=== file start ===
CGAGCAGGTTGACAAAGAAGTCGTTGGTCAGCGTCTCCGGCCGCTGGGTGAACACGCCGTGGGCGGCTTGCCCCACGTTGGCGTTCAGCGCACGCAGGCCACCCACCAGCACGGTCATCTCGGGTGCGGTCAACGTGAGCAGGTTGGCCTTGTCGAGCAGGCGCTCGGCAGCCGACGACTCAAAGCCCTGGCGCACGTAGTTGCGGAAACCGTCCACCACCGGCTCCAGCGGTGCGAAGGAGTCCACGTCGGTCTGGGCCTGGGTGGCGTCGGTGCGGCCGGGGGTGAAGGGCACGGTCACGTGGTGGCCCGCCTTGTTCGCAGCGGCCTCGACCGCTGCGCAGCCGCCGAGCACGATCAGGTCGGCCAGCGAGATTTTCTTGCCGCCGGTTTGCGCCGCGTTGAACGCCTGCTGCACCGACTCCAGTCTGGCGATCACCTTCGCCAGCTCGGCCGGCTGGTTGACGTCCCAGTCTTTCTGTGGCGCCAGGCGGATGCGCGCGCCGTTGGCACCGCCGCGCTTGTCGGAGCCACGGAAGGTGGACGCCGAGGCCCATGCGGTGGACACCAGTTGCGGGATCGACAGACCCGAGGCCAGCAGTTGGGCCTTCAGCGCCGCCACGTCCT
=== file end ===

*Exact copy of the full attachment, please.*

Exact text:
CGAGCAGGTTGACAAAGAAGTCGTTGGTCAGCGTCTCCGGCCGCTGGGTGAACACGCCGTGGGCGGCTTGCCCCACGTTGGCGTTCAGCGCACGCAGGCCACCCACCAGCACGGTCATCTCGGGTGCGGTCAACGTGAGCAGGTTGGCCTTGTCGAGCAGGCGCTCGGCAGCCGACGACTCAAAGCCCTGGCGCACGTAGTTGCGGAAACCGTCCACCACCGGCTCCAGCGGTGCGAAGGAGTCCACGTCGGTCTGGGCCTGGGTGGCGTCGGTGCGGCCGGGGGTGAAGGGCACGGTCACGTGGTGGCCCGCCTTGTTCGCAGCGGCCTCGACCGCTGCGCAGCCGCCGAGCACGATCAGGTCGGCCAGCGAGATTTTCTTGCCGCCGGTTTGCGCCGCGTTGAACGCCTGCTGCACCGACTCCAGTCTGGCGATCACCTTCGCCAGCTCGGCCGGCTGGTTGACGTCCCAGTCTTTCTGTGGCGCCAGGCGGATGCGCGCGCCGTTGGCACCGCCGCGCTTGTCGGAGCCACGGAAGGTGGACGCCGAGGCCCATGCGGTGGACACCAGTTGCGGGATCGACAGACCCGAGGCCAGCAGTTGGGCCTTCAGCGCCGCCACGTCCT